MR. FLEISCHER: I don't know how many photos the White House released on September 11th. I'd be surprised if it was only one, but --
Q There's one of Bush talking to Cheney on Air Force One that you released to the general press. The Times ran it. Is that the one you're talking about?
MR. FLEISCHER: I haven't seen the picture myself, so I couldn't tell you. I just know that the photo was released to the press, and I can't speak to how or why the press then provides it to commercial vendors, and whether the press is paid by the commercial vendor for their release of the picture. But then it was purchased by the -- from the commercial vendor, by the party committees.
Q Can I ask another question? So if you guys said you gave approval in general to these pictures, the congressional committees using these pictures for fundraising, if you had known that one of them was going to be the Air Force One picture, would you have given your approval?
MR. FLEISCHER: That's a hypothetical. I can't answer a question about an event that didn't take place.
Q Sure you can answer that question. I mean, it's causing a lot of trouble. If the President had known, if Karl Rove had known, do you think he would have said, yes?
MR. FLEISCHER: I can't answer a question about an event that didn't take place.
Q Can I try one more on this? You say that these are pictures of the President doing his job for the American people. On 9/11, that job was one of those moments where he's acting not as a Republican or the leader of his party, but as the Commander-in-Chief, at a moment when he's the focus of the hopes and fears in the country. Why isn't he concerned that now selling this photograph to raise money for Republicans could undermine something that he frequently says, which is that the war and its prosecution and the commitment to it should be above and beyond partisan politics. Why isn't he concerned that deploying this photograph for partisan politics undermines that?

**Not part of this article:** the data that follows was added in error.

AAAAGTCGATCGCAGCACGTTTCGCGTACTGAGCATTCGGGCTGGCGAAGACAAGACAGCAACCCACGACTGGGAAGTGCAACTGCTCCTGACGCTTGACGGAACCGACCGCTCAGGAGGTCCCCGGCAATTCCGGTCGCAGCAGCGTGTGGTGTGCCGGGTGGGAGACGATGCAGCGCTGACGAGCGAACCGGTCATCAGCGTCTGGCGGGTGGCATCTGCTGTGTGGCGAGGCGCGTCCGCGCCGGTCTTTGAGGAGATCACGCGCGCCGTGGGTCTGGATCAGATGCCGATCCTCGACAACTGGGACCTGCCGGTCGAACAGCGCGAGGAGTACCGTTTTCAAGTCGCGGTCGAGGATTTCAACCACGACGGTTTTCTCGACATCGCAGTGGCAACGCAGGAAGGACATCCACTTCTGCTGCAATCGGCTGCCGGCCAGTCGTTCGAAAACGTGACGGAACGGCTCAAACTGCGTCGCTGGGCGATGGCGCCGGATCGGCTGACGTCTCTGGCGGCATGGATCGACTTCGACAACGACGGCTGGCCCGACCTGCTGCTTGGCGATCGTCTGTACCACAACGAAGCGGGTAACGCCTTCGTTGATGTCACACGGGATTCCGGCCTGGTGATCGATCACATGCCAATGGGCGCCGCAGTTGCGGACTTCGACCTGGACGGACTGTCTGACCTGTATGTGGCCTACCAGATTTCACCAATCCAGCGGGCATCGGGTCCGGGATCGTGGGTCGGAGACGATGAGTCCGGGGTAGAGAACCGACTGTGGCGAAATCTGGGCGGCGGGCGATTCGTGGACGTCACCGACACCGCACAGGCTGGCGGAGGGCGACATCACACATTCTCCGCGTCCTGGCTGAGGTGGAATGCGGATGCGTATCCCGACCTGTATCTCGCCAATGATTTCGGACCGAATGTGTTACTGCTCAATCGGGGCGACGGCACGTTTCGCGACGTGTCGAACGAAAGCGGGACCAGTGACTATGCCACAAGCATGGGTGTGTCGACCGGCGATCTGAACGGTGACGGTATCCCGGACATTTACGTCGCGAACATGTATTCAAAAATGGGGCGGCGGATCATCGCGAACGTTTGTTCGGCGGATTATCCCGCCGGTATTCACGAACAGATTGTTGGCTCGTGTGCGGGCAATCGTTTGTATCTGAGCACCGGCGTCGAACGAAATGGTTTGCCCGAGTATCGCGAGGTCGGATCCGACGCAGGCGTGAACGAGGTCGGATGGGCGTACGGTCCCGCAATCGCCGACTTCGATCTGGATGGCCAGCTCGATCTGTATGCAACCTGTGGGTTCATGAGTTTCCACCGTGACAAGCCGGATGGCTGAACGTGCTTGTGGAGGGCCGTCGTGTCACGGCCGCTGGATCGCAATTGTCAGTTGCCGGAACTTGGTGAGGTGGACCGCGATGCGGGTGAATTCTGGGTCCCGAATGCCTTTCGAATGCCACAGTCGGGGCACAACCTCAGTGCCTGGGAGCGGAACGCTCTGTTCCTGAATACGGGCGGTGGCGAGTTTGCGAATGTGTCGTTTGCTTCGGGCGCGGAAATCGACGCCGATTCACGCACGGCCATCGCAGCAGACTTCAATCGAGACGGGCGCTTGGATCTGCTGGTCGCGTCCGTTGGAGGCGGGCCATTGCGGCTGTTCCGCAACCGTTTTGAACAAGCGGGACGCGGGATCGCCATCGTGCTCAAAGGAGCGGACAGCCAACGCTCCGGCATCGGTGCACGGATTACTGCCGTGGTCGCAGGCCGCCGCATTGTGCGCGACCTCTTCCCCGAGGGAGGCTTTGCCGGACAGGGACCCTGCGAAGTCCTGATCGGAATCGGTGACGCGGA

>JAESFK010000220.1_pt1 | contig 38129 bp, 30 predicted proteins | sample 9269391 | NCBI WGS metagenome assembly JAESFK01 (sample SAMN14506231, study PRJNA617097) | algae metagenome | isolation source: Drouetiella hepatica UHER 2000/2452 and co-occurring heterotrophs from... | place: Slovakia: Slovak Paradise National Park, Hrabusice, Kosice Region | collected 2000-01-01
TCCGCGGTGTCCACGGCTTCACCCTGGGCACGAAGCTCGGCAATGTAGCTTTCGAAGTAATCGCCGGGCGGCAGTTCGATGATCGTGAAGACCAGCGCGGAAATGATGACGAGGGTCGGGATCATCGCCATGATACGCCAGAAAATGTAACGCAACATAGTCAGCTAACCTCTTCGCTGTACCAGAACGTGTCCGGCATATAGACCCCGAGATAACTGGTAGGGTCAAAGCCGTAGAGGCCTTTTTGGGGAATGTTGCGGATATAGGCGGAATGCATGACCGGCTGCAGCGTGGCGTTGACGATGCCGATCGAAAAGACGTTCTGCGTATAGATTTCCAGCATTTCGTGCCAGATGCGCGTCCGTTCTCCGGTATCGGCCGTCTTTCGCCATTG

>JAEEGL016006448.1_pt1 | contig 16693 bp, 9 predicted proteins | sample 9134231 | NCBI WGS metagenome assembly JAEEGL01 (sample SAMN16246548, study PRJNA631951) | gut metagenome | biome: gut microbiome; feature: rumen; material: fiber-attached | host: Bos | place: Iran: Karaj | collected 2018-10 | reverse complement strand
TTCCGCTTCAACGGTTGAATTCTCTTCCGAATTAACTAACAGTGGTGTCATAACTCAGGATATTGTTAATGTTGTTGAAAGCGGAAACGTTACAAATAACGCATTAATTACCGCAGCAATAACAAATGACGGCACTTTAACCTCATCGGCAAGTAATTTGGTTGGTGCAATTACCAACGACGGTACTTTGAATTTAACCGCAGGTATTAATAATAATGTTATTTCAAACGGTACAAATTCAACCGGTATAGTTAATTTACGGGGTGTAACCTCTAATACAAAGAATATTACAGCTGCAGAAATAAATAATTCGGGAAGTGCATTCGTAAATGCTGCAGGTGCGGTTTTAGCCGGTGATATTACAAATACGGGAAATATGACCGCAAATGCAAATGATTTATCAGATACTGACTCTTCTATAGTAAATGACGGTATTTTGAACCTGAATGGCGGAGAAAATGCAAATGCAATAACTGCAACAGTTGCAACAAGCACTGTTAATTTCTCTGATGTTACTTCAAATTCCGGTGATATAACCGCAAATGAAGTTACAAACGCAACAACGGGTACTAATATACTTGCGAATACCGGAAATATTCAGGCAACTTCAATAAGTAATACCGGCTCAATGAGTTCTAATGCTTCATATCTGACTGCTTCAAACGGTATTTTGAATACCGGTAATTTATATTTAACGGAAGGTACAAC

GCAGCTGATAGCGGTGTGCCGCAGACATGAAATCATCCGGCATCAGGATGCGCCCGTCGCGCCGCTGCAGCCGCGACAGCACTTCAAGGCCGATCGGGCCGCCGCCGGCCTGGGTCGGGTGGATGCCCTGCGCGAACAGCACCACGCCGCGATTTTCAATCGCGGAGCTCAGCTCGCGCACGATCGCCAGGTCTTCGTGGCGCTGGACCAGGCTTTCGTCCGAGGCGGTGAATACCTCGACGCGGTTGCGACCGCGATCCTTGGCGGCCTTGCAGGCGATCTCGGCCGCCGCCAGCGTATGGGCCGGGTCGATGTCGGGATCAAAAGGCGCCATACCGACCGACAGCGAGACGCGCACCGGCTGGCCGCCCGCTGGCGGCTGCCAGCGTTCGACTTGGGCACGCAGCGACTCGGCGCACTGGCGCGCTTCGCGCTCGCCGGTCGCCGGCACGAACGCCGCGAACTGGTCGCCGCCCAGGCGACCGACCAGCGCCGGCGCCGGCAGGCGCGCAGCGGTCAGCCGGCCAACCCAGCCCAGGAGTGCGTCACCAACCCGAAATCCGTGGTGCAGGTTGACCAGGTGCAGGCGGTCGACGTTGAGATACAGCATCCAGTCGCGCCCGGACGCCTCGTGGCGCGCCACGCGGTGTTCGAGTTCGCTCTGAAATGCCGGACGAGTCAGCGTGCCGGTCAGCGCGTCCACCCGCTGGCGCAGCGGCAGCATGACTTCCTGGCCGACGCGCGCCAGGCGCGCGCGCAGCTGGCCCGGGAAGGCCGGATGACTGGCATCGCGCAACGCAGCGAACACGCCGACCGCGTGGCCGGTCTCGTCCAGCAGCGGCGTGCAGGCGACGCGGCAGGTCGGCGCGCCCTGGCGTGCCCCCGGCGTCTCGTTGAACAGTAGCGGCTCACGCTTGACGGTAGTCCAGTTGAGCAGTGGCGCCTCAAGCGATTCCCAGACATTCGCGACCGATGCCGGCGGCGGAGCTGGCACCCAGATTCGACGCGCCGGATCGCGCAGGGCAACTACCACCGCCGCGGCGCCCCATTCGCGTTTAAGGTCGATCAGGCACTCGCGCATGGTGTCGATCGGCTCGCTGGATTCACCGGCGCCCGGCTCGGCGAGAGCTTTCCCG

MR. FLEISCHER: Terry, every day that the President does his job for the American people is a day that the President tries to bring the nation together. That doesn't stop, in the President's opinion, the rights of the American people, if they so choose, to participate in our democracy through the party committees. The same question could be asked of a State of the Union. The same question could be asked of any picture ever taken by the President of the United States in the course of doing his duties.
What the Democrats are really saying is, once somebody is elected President, they should never be allowed to have any pictures taken of them for any purpose at any time in the course of their administration for the purposes of helping to build a Republican Party, or in the case of the Democrats, a Democratic Party. Every day the President --
Q But 9/11 --
Q What Democrats --
MR. FLEISCHER: -- every day the President -- every day the President is doing his job for the American people in a variety of settings, in a variety of ways. And it's the right of people to participate in our democratic system through their political parties, as they see fit, to support the President.
Q Isn't the war a special case, though, as he himself reminds the country, very frequently?
MR. FLEISCHER: The fact of the matter is, Terry, any picture taken of the President in that context is a reminder of how this President has brought the nation together, Democrats and Republicans alike.
Q But so -- just to be clear -- hold on, Ari, let me follow up on that.
MR. FLEISCHER: David, you're going to keep going like we are.
Q You skip over the ones you don't want to take.
MR. FLEISCHER: I'm taking all the ones I don't want to take. (Laughter.) Go ahead, Peter. You just want to ask them all.
Q Row by row?
MR. FLEISCHER: Go ahead. We'll come back.
Q For the record, does the President, as the ultimate head of his party, have the power to reject or approve the use of his name or image in this kind of a pitch?
MR. FLEISCHER: Well, the party committees, as you know, have the right to engage in what manner of fundraising they see fit for themselves. And as I indicated, the White House was made generally aware by the party committees of their desire to use pictures. And the White House did not object. But these decisions ultimately do belong to the party committees, unless the White House objects.